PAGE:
We were prepared for the Christmas morning torture but it seemed a reasonable trade off in the end. A little humiliation for a new bike was an even exchange. Then the traveling dysfunction road tour extravaganza would begin. I remember the feeling of stepping out of our front door and having the cold fill my nose and sting my face. I was nauseous with anticipation and rapidly eaten eggs. Our first stop was always my grandmothers. I had never met my grandfather, Fran’s father. They were divorced and he was lovingly referred to as the “cockroach”. My grandmother was usually good for a cool toy for Terry that he would share with me, a skateboard, a model rocket ship, paint by number kits. I got the usual, an offer to fat camp and a bathrobe. I never went to fat camp but I did have a dozen bathrobes before I turned ten.

Our last stop was my maternal grandparents house. My grandmother was mentally ill. At the time I thought she was just odd. She chain smoked unfiltered cigarettes and had Harlequin romance novels everywhere. Stacked ceiling high in her spare room. When she moved into a nursing home, after my grandfather died, we stopped counting her yellowed romance novels at four thousand. She had been a fire hazzard. Who knew?

We always dropped my father off at home first. He was always good for making a bad situation worse. We arrived at my grandparents late in the day to find my grandmother in her usual beaten up bathrobe, smoking and reading. It dawned on me that I should have brought her a bathrobe, I did have an abundance. My grandfather was asleep. When asked, my grandmother said,“ I didn’t feel like giving him his insulin today. Then he’d want lunch you know.” My mother ran into his room and after about an hour came out with Grandpa looking like he’d been mauled by a bear.

My grandmother never looked up from her book or got out of her chair. She never spoke to us directly and just pointed to the other room where the “gifts” were. I use the term gift loosely. We never got actual gifts. This year we had stockings with a banana and an apple and one wrapped gift. Not one for each of us, just one. This year it had my name on it. A step up from last year. Last year it was addressed to Charlie.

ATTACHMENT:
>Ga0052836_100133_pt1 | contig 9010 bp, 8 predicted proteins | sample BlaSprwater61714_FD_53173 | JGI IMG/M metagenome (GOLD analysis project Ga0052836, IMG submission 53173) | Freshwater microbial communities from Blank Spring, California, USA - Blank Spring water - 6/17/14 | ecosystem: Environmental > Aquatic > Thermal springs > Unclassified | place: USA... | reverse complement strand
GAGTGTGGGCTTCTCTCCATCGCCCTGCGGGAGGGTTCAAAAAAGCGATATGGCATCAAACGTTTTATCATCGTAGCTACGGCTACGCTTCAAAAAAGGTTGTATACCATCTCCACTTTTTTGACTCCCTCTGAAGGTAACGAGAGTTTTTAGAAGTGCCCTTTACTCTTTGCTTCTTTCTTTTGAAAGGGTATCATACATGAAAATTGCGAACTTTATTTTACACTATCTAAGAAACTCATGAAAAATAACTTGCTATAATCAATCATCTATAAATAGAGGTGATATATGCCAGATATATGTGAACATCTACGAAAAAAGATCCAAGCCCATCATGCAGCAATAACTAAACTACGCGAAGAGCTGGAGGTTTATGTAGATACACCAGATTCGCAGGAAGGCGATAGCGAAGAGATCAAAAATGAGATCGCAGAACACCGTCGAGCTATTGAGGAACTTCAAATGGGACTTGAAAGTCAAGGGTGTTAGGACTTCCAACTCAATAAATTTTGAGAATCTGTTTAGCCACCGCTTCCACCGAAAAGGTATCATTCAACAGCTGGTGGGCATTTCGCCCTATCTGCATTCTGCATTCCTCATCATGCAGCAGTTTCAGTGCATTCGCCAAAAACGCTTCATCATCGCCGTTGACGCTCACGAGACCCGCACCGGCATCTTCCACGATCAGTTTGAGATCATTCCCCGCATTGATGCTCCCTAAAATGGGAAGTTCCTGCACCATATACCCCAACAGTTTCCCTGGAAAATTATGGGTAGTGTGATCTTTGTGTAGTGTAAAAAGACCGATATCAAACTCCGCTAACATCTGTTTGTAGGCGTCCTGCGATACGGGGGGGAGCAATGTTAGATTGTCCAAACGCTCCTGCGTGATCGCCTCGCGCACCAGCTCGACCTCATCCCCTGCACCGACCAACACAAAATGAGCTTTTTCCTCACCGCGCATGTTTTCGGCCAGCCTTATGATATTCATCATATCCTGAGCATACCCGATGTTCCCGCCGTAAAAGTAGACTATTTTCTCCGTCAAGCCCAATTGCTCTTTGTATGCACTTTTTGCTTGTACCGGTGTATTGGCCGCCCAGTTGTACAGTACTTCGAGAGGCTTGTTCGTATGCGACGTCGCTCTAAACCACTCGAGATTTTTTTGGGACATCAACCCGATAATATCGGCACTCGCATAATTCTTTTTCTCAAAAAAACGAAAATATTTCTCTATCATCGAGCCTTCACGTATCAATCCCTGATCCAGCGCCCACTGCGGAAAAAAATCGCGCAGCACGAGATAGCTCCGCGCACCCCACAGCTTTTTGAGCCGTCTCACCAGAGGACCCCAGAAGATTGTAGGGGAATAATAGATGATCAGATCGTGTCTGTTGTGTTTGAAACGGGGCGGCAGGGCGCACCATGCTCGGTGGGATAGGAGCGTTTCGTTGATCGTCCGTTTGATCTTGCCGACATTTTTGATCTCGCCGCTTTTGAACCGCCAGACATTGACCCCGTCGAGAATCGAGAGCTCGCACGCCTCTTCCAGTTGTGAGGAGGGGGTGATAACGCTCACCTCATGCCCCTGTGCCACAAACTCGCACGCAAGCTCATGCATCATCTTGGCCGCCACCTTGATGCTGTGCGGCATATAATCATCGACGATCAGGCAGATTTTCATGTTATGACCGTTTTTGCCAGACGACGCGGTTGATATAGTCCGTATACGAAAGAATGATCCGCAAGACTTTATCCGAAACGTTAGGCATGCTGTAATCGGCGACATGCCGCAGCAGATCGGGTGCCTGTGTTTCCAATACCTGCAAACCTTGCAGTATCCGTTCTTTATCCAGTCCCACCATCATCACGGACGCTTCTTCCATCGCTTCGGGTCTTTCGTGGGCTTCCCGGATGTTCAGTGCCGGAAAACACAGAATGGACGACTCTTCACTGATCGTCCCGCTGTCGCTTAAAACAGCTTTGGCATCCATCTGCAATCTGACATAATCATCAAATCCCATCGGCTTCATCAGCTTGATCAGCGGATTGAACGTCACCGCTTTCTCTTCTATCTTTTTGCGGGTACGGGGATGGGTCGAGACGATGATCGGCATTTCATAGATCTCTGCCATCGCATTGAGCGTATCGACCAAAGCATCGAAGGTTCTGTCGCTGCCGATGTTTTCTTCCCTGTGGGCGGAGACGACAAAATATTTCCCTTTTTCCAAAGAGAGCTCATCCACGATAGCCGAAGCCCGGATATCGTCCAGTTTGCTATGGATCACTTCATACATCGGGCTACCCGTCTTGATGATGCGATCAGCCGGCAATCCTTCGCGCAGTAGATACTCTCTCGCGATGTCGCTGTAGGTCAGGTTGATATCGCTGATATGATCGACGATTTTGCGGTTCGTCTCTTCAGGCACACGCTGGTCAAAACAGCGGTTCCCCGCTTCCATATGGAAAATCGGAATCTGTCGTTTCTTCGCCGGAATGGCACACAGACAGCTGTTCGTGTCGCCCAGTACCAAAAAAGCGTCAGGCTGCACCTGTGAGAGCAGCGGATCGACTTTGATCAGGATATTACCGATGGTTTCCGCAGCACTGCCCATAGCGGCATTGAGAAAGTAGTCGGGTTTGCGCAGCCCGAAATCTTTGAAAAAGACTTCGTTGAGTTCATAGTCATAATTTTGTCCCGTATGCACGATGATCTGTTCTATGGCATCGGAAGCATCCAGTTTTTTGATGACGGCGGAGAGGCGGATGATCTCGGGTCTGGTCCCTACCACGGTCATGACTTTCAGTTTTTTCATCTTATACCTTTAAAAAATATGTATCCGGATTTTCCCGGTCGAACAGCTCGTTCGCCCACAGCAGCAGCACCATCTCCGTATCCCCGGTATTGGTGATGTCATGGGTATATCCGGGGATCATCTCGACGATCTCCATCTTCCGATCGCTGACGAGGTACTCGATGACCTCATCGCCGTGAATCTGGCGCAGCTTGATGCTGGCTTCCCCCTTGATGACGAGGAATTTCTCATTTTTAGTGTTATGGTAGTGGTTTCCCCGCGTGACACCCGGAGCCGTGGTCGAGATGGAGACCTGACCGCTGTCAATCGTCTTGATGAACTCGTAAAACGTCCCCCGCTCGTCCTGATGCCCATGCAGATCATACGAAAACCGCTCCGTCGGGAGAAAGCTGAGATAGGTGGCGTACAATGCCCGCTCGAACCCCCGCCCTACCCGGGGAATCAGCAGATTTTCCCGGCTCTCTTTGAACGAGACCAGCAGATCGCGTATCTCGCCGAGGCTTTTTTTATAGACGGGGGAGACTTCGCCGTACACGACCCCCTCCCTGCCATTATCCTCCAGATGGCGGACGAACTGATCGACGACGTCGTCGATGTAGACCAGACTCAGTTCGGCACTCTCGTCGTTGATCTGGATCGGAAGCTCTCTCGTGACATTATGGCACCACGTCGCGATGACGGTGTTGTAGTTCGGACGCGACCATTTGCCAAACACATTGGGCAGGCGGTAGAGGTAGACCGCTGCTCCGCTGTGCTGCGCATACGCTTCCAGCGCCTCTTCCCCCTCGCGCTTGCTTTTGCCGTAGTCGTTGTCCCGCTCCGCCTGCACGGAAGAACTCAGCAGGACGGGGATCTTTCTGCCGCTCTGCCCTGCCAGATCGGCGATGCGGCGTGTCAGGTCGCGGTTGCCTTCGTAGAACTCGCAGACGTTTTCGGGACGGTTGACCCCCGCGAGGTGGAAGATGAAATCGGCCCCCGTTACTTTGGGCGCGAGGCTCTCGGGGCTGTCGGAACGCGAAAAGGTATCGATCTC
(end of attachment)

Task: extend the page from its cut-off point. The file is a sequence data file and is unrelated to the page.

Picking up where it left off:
We didn’t know any Charlie.

This time, in black marker, clear as day "ERIN". My heart started to pound. I couldn’t believe she had remembered me. Finally the recognition I had been hoping for.I had one grandmother who loved and appreciated me, even if she was the crazy one. Well, the crazier one. I carefully peeled back the paper which revealed a red box with familiar logo.

Lucky Strike.

My grandmother had given me a carton of cigarettes.

I was eight.

It was the only time during our visit my grandmother looked up. “Hey! Those are mine.” She grabbed them out of my hand and returned to her romance novel.

As soon as my mother revived my grandfather we were off. As per our usual holiday end of day events, my mother cried the whole way home. It was an annual affair. We arrived home to my father who inquired about our visit to the asylum. My mother didn’t respond but the compulsive cleaning was about to begin.

My brother and I scrambled to grab as many gifts as we could before my mother began to pack them up. We were aware that this time of day would come. We had made a mental inventory of our newly acquired stock. Our gifts were put away and all but the tree was left by nine that night. Our tree would be on the curb in the next twenty four hours. Ours was always the first on the curb and the last one erected. I think this was my mother’s way to erase the day from our minds. By days end I was exhausted. I curled up on my bed, with the gifts that survived my mother’s rampage, and slept like the dead.


Alicia said...

Have you read David Sedaris? Highly recommended if you haven't. You'd like his work.

erin said...

Love him!

Lou said...

Nice to know some family holiday experiences are just as screwed up as mine! Lou